An enthusiast's take on a 007 adventureThe 23rd Bond film charged back onto silver screens in a fashion quite uncharacteristic of the franchise.
After a botched mission lands him in a river with two bullet wounds, James Bond drops off the grid, with the agency presuming him dead. Following a direct attack on MI6’s computer systems and a bomb blast in the agency headquarters that killed several of his colleagues and threatened M’s life, Bond decides to pick up the Walther one more time. After a rigorous physical examination (because, well, he was supposed to be dead) that shows his age and fatigue, M turns him loose on the mastermind behind the attacks, one Raoul Silva (played by Javier Bardem). Silva wants one thing, M’s head. Only one man stands in his way…
The 23rd Bond film charged back onto silver screens in a fashion quite uncharacteristic of the franchise. Gone were the gaudy gizmos, frequent explosions, and rapidly moving plot lines. Skyfall takes more of a minimalist approach. The film chose to focus more on the nuances and minutia of the characters involved and attempted to expose the audience to the complexities hidden in Bond’s mind and past. Bond finds himself armed only with his pistol, a radio transmitter, and an aging body appearing to have been put through one too many missions. MI6 is no longer portrayed as an almost independent arm of the British government. M is seen under bureaucratic pressure (led by Ralph “Voldemort” Fiennes) to minimize losses and justify her missions. The world isn’t in danger, just the ones “…fighting in the shadows.” are. Director Sam Mendes opted to take his foot of the gas for a moment and give the world a glimpse of a more realistic and somber Bond universe.
The individuals playing the main roles did so marvelously. All too often one finds himself watching a film and not believing in the characters. Audiences have a hard time forgetting that the actor is portraying someone else, finding they are unable to separate the identity of the actor from the individual on the screen. Such is not the case in Skyfall. You forget that Daniel Craig is playing James Bond. Daniel Craig ceases to exist, as he throws himself into a role in a way hadn’t quite excelled at in the previous two films. He carefully portrays a Bond struggling to remain relevant in a field of espionage changing faster than he can.
Javier Bardem played, in my opinion, the best villain in the franchise to date. During production of the film, he actually had the script translated into his native Spanish to understand his role better. The efforts paid off. His character is incredibly multi-faceted: charming and carefree one moment and cruelly cunning the next. His portrayal of an incredibly intelligent man with nothing to lose and a single-minded focus on vengeance perfectly. He charmed audiences, frightened audiences, and always kept us guessing. Judi Dench and Ralph Fiennes, both played characters at ends with each other in the governmental world – both trying to do their jobs while convincing the other to yield to their respective demands. Dench, a brilliant actress whose skills were always underemphasized in the previous films, stole the limelight from Craig and Bardem numerous times. Fiennes, an acting heavyweight as well, gave a more subtle performance, allowing the storyline and surrounding characters to set the tone as his ex-military government bureaucrat struggles with doing what he must and what he desires to do.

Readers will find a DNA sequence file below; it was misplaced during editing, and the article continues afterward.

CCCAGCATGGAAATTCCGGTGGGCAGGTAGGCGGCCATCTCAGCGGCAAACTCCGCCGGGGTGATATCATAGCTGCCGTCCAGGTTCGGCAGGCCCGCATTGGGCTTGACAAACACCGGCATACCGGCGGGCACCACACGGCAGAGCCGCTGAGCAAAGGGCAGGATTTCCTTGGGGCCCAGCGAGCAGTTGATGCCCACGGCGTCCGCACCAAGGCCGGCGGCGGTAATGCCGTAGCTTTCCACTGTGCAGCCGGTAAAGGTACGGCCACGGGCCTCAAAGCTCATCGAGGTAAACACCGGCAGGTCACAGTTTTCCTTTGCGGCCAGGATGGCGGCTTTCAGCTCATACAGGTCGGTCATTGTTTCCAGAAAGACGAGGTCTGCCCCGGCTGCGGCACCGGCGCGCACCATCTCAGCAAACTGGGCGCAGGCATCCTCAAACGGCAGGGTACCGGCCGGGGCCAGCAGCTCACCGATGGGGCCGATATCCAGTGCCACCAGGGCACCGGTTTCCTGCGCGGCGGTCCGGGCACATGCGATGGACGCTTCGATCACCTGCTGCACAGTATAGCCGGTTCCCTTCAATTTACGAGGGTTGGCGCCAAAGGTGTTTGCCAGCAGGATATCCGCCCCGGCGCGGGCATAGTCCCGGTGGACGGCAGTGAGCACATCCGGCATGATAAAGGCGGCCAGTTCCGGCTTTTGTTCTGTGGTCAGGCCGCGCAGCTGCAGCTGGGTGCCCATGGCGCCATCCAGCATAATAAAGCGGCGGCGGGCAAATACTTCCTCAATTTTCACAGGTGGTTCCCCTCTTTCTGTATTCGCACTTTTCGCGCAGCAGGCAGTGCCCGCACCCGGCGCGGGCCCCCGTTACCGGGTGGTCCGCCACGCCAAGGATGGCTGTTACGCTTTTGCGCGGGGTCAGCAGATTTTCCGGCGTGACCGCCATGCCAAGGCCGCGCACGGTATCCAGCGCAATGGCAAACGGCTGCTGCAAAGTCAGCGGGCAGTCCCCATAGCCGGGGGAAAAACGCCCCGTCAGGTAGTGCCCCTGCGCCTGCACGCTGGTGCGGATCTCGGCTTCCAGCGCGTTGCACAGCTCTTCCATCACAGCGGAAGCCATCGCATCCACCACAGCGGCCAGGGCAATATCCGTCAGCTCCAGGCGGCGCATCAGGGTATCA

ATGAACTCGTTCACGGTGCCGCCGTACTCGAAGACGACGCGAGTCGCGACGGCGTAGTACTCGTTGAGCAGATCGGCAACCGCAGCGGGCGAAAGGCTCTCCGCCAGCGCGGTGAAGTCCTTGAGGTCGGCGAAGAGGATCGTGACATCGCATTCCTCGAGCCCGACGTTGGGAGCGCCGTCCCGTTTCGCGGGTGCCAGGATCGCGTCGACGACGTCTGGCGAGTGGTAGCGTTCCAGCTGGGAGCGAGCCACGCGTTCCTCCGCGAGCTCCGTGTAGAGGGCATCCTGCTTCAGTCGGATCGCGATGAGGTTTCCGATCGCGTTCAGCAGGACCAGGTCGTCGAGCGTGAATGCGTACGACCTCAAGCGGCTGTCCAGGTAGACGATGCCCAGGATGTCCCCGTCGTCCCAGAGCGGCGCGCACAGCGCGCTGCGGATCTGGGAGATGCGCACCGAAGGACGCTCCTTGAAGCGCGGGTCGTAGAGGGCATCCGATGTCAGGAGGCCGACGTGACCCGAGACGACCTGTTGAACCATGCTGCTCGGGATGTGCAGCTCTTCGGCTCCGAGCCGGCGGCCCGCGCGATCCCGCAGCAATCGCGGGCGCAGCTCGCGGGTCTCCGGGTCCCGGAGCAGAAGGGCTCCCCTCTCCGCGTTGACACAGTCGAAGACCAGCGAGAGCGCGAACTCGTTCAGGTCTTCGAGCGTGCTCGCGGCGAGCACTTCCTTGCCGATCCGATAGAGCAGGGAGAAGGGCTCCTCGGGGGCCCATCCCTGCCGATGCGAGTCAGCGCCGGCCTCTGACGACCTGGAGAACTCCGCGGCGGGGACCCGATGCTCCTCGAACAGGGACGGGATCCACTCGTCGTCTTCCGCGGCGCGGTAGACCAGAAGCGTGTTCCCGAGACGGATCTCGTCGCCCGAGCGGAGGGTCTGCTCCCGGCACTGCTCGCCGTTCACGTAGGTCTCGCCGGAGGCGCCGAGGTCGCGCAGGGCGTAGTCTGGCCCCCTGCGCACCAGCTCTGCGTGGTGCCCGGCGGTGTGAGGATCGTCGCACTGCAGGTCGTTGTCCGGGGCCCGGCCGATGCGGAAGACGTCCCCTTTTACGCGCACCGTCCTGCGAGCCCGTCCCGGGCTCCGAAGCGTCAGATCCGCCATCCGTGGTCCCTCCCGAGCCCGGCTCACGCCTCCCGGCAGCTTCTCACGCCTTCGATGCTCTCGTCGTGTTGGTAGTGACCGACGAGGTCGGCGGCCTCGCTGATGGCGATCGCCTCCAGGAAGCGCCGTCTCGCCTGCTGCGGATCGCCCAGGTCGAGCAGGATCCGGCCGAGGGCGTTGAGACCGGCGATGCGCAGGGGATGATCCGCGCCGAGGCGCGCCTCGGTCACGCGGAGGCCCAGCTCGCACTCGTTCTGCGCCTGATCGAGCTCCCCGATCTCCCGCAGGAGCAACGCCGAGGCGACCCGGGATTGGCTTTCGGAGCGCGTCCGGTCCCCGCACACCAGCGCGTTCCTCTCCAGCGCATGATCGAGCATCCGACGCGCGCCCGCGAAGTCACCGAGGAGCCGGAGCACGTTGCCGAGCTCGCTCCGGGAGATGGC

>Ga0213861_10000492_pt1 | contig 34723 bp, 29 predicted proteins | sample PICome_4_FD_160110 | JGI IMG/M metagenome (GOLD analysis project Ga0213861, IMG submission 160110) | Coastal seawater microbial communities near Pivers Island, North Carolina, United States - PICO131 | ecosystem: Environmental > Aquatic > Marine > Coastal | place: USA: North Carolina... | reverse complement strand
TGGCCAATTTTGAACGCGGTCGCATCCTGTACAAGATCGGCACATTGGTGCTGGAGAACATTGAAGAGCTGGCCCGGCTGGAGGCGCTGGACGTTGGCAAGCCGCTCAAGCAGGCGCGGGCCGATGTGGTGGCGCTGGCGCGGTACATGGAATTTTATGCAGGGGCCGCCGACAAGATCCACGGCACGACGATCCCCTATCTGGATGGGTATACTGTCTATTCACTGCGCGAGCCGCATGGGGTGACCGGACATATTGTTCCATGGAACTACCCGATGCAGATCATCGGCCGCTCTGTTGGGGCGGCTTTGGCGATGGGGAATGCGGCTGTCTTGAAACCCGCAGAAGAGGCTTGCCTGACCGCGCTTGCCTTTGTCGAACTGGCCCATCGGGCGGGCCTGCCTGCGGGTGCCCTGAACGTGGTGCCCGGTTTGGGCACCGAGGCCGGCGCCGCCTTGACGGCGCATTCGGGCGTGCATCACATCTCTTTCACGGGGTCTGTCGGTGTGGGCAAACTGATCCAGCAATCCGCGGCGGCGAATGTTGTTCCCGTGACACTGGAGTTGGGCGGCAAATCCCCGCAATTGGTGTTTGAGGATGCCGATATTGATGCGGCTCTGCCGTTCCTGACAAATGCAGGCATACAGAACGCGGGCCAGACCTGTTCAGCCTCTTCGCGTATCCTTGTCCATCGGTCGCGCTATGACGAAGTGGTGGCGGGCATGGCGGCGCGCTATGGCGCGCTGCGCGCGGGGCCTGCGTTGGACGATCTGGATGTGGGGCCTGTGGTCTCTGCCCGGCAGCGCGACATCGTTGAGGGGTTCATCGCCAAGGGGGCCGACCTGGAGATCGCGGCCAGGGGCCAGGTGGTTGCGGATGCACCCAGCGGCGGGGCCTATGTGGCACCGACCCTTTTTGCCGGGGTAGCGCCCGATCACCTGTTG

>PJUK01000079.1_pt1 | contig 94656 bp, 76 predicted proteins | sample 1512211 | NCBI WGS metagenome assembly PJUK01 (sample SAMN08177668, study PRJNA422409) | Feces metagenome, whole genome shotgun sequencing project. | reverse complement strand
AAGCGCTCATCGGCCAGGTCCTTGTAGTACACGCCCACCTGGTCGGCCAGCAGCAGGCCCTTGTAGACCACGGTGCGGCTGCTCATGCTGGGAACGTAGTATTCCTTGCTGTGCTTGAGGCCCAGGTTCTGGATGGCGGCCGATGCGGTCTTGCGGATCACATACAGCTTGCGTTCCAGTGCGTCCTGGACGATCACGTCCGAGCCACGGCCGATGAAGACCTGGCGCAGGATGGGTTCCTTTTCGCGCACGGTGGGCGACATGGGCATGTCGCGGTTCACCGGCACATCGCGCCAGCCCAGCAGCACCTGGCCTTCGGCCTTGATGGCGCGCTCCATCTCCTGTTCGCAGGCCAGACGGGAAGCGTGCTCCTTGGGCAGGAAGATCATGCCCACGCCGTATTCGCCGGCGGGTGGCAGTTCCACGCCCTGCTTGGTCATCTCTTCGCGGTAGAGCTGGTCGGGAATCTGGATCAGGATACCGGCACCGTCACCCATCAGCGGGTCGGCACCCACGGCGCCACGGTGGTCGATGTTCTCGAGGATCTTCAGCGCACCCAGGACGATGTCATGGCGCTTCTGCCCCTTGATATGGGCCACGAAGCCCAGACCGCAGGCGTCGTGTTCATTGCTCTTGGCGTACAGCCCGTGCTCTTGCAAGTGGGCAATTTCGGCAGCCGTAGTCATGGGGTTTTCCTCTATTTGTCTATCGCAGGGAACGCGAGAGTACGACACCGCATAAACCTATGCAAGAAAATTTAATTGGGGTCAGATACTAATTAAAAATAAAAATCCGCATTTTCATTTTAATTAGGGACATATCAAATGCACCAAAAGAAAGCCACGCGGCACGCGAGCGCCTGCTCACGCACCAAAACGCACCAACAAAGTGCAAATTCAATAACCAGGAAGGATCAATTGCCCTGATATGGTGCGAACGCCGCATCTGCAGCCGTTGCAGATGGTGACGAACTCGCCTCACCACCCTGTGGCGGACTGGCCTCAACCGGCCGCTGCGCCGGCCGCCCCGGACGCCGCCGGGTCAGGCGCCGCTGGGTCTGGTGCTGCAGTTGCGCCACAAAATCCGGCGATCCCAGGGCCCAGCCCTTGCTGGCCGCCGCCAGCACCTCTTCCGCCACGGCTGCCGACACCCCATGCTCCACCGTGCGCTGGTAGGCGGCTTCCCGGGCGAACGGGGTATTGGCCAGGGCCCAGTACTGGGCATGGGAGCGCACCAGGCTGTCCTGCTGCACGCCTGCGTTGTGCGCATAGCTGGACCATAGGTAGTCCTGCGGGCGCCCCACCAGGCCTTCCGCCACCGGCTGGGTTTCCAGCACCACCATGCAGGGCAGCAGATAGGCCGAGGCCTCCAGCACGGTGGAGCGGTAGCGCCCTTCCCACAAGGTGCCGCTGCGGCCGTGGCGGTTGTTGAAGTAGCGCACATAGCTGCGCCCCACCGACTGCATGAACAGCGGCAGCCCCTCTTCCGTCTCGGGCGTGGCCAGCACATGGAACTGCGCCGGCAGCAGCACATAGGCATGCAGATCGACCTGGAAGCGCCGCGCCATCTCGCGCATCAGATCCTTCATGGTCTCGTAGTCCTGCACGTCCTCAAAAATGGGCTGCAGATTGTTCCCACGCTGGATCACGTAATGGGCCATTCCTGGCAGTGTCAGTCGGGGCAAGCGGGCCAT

By far one of the most stunning aspects of the film is the cinematography. Whether Bond is driving through bleak British mountains or sailing across the Indian Ocean, the camera work and scene set ups are nothing less than breathtaking and highly original. The only way I can express this is that the entire movie is shot after shot of utter perfection. Each and every scene is masterfully crafted to capture the emotions hidden in the scene and script. Director Sam Mendes and Cinematographer Richard Deakins did more than just use cameras to shoot a movie, they used them to tell a story and give the viewer a way to both observe a scene from afar and be right in the middle of it.
The biggest surprise of the film was the lack of a “true” Bond car. The only vehicles being used in the first two-thirds of the film are a Land Rover Defender 110, Jaguar XJ L, a Honda CRF250R motorcycle, an Audi A5, and some taxi that James catches in Shanghai. It isn’t until the final third of the film that Bond finally climbs into the old Aston Martin DB5 (from Goldfinger, Thunderball, and briefly in Casino Royale). While this may be shocking to some people, I think keeping the Aston out of the movie until a key point in the story was a good move. It allowed for the old titan of a vehicle to make a graceful entrance into the film and back into Bond’s life. Don’t worry though, you get to see plenty shots of Bond guiding it through foggy British roads and through damp moors.
What is seen in this film is a masterful balance of suspense, storytelling, and excitement. The length of the movie, a whopping 143 minutes, gives more than enough time to develop characters, lay out a brilliantly seductive plot, and throw in a few beautifully crafted action sequences. By cutting out all the gaudy frills that were all too common of previous Bond films, the makers of this installment gave Bond fans and moviegoers everywhere a chance to really look past the usual cloak and dagger aspect of the spy game and experience the human side of Bond and MI6. This film had everything one could possibly want in a film all rolled into one celebration of a character who has enthralled audiences for generations.1 comment